Some South Koreans see the hoopla unfolding this week and next in Seoul as the "financial Olympics," a prelude to the glory and world acclaim they hope their country will win by hosting the 1988 Olympic Games.

The annual meeting of the boards of governors of the World Bank and International Monetary Fund is bringing close to 8,000 foreigners to town, the largest such influx since the arrival of troops during the Korean War.

Besides reaping an expected $20 million for the local economy, it is giving the South a chance to court the outside world and tweak the nose of North Korea by hosting dignitaries from 148 of the world's 156 countries.

"In the competition between South and North," said South Korean First Assistant Foreign Minister Han Woo Suk, "one of the main themes is the very legitimacy of the country in the international arena." South Korea now has diplomatic ties at some level with 122 countries, while the North has relations with 101, according to officials here.

Thirty of the countries that are sending delegations here have no diplomatic ties with Seoul. The South hopes that their visit will help counter the North's depiction of it as an American colony peopled by beggars and orphans and ultimately encourage diplomatic ties. "We can introduce the reality, the real image of Korea," says Ministry of Trade and Industry official Jin Kim.

Few efforts have been spared to give delegates a comfortable stay. They are whisked through customs at Kimpo airport. Buses carrying them into the city of 9 million pass countless welcoming posters and have special permission to make illegal turns on the clogged thoroughfares to speed the trips.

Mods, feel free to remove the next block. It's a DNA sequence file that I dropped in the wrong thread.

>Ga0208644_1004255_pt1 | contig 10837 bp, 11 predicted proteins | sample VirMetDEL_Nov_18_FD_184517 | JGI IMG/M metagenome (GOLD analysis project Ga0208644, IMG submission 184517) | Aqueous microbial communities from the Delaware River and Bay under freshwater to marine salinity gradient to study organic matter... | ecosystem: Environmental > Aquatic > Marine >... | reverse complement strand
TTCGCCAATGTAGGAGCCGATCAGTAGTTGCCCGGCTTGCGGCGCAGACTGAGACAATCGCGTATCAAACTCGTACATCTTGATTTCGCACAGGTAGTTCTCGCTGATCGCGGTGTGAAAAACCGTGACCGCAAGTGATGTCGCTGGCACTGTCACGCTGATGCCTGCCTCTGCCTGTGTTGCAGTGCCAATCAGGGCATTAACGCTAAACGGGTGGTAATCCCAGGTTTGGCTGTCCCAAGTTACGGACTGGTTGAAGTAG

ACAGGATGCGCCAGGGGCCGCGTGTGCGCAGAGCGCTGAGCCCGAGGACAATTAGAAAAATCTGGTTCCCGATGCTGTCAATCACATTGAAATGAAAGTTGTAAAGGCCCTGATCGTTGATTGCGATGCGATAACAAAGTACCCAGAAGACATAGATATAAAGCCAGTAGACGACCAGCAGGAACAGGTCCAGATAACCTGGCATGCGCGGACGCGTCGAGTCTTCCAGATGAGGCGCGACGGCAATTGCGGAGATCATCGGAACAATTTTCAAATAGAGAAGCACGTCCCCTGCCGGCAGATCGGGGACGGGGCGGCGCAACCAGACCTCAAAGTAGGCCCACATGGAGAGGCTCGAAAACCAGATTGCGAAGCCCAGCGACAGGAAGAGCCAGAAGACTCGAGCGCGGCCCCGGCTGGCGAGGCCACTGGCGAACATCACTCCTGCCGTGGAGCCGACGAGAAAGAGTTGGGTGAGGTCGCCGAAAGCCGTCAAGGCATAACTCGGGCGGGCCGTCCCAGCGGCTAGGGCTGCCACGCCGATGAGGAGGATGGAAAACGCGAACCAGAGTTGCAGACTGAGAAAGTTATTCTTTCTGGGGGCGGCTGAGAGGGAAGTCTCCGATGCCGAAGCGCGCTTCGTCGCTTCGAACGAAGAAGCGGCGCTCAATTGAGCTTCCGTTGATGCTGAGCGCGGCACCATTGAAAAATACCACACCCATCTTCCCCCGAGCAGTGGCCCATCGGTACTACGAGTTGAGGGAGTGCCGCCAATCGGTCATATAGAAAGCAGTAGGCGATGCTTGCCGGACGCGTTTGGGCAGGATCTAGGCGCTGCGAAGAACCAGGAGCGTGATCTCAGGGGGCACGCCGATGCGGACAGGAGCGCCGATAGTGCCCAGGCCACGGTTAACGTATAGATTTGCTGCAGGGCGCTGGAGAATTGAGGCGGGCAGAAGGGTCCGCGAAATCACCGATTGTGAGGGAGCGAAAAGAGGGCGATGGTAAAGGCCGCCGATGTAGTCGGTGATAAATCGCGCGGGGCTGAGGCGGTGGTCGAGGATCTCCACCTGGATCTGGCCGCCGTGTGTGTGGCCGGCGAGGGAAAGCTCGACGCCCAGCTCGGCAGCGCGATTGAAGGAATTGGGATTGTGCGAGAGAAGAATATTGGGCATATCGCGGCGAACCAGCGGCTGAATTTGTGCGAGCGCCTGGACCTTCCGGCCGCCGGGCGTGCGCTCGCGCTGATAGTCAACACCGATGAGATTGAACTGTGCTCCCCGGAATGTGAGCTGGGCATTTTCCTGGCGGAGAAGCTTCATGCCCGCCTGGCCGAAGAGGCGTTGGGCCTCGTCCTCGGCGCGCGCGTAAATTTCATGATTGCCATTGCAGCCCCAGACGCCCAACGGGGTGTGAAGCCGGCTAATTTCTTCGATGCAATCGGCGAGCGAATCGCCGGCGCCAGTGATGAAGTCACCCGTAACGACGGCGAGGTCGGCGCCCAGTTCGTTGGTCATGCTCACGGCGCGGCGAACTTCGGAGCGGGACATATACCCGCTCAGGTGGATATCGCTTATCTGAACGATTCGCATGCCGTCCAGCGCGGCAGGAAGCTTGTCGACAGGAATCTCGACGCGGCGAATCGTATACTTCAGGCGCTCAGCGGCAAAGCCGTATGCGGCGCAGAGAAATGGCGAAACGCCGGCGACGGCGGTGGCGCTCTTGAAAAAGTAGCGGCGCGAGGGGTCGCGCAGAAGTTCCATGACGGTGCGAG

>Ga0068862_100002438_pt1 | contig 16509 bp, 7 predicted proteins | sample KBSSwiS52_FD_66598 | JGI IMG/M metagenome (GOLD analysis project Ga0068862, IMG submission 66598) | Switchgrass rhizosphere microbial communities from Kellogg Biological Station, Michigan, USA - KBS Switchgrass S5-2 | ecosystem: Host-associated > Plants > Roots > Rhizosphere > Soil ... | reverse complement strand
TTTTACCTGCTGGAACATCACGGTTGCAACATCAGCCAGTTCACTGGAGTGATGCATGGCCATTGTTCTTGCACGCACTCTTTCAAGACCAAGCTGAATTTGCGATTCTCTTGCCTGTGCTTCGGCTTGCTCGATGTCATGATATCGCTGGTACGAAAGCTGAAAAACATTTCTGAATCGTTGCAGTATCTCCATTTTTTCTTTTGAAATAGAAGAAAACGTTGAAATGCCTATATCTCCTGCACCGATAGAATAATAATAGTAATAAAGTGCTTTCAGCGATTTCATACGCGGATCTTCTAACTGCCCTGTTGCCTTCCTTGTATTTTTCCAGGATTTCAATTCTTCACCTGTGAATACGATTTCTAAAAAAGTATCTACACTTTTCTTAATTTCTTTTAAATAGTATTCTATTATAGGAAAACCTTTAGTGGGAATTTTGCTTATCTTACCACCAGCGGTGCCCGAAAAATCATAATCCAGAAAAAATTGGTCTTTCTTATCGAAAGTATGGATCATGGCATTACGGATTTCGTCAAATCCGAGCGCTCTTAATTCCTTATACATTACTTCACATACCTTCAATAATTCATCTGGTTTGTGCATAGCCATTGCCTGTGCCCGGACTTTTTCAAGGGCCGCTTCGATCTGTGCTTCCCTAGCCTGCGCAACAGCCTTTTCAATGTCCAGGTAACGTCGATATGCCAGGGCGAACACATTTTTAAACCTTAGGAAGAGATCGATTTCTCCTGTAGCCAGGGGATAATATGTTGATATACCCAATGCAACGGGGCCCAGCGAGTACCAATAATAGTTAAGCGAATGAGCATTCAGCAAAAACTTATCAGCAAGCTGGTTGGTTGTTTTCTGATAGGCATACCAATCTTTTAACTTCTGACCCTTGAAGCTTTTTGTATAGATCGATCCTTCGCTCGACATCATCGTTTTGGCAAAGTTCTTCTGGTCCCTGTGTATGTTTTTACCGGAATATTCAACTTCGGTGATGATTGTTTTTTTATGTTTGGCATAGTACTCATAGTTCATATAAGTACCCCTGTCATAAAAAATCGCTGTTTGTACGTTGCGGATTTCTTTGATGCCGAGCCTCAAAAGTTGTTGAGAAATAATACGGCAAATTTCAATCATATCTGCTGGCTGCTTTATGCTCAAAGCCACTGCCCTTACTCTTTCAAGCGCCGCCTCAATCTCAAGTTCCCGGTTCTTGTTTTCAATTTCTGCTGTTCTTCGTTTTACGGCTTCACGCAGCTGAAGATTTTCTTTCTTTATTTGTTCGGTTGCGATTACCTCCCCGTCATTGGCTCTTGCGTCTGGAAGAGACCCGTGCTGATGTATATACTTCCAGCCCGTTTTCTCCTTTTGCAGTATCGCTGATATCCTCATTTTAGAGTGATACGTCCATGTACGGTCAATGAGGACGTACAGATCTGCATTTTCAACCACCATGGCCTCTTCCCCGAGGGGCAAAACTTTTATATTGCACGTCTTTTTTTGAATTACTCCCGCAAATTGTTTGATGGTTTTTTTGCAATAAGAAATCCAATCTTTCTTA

Twelve of the best hotels are housing delegates, who include IMF and World Bank officials, central bankers, finance ministers and officials, private bankers and about 500 journalists.

Tours are available to the Olympic stadium complex, Cheju Island resort, an auto factory and the mammoth steel production complex at Pohang. There are shopping and nightlife tours and fashion shows.

To underline its view of the threat from the North, the government is also arranging tours to Panmunjom, the truce village in the demilitarized zone that divides the Korean peninsula. North and South hold discussions there periodically.

Delegates will get scant appreciation of the hovels where many Seoul residents live and the tiny sweatshop factories that contribute to the vaunted growth economy.

As the country with the fourth largest debt, the government is also doing its best to hide the political unrest that has plagued President Chun Doo Hwan in recent months.

Thousands of police and security guards have been mobilized to ring the hotels and conference site at the Seoul Hilton International. To avoid alarming the delegates, riot police seated in parked buses have traded their usual military fatigues for civilian clothes.

Security men sit by the elevators on each floor of the conference hotels. They have choked off, on grounds of security, the usual traffic in prostitutes.

The government is on guard against disruption from a small but radical student movement. Many of its members say the IMF and World Bank are symbols of what they call American oppression.

Demonstrations so far have been small and invisible to delegates, but a rally is rumored for Tuesday, formal opening day of the conference.